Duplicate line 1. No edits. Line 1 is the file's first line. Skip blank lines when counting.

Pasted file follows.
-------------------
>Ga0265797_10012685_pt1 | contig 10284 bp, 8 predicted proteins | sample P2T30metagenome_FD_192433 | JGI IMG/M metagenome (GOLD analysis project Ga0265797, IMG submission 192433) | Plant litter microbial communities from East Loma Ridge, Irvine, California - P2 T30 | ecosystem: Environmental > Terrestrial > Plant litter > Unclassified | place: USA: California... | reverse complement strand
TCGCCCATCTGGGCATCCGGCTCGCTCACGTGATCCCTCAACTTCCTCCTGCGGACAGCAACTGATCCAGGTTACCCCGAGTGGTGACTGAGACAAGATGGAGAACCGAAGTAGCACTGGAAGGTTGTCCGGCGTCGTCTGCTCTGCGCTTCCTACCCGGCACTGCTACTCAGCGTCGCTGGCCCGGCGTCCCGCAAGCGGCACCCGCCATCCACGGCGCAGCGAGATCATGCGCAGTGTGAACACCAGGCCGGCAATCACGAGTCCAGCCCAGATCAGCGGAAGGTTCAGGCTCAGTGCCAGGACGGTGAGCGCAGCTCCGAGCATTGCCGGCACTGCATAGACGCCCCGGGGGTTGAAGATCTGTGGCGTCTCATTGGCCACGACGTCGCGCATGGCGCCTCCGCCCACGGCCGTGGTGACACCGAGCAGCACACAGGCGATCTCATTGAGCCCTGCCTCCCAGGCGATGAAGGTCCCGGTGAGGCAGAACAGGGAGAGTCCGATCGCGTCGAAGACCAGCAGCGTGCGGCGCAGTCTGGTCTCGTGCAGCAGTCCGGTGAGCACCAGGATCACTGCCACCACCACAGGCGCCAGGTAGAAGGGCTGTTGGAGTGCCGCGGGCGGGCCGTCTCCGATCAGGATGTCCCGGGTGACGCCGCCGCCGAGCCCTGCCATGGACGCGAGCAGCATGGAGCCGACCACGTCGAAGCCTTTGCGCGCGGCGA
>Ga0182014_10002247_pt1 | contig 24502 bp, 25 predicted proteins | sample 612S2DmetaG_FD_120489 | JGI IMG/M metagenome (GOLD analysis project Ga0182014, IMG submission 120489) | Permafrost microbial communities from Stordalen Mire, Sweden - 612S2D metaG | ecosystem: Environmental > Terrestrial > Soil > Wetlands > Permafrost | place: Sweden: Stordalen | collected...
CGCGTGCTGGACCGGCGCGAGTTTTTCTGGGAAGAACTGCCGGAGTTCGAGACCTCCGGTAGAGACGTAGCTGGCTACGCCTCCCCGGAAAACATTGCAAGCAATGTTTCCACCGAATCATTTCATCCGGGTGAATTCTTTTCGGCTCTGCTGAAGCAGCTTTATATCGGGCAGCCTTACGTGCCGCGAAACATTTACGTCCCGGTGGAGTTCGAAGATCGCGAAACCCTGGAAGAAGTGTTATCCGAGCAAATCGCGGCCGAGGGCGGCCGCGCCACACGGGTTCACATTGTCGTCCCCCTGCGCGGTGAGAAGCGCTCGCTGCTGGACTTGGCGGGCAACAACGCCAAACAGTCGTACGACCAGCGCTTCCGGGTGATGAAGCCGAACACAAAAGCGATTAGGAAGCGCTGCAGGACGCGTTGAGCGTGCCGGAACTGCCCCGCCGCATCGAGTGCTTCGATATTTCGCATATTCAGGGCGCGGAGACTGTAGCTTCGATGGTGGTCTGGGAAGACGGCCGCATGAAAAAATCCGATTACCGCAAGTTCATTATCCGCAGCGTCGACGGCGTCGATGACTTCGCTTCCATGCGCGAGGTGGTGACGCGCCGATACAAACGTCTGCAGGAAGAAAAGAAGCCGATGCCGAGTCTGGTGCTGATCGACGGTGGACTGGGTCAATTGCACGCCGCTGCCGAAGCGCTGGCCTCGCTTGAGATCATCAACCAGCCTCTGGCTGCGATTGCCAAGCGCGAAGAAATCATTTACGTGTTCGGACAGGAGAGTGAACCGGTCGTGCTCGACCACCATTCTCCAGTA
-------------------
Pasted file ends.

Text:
>Ga0265797_10012685_pt1 | contig 10284 bp, 8 predicted proteins | sample P2T30metagenome_FD_192433 | JGI IMG/M metagenome (GOLD analysis project Ga0265797, IMG submission 192433) | Plant litter microbial communities from East Loma Ridge, Irvine, California - P2 T30 | ecosystem: Environmental > Terrestrial > Plant litter > Unclassified | place: USA: California... | reverse complement strand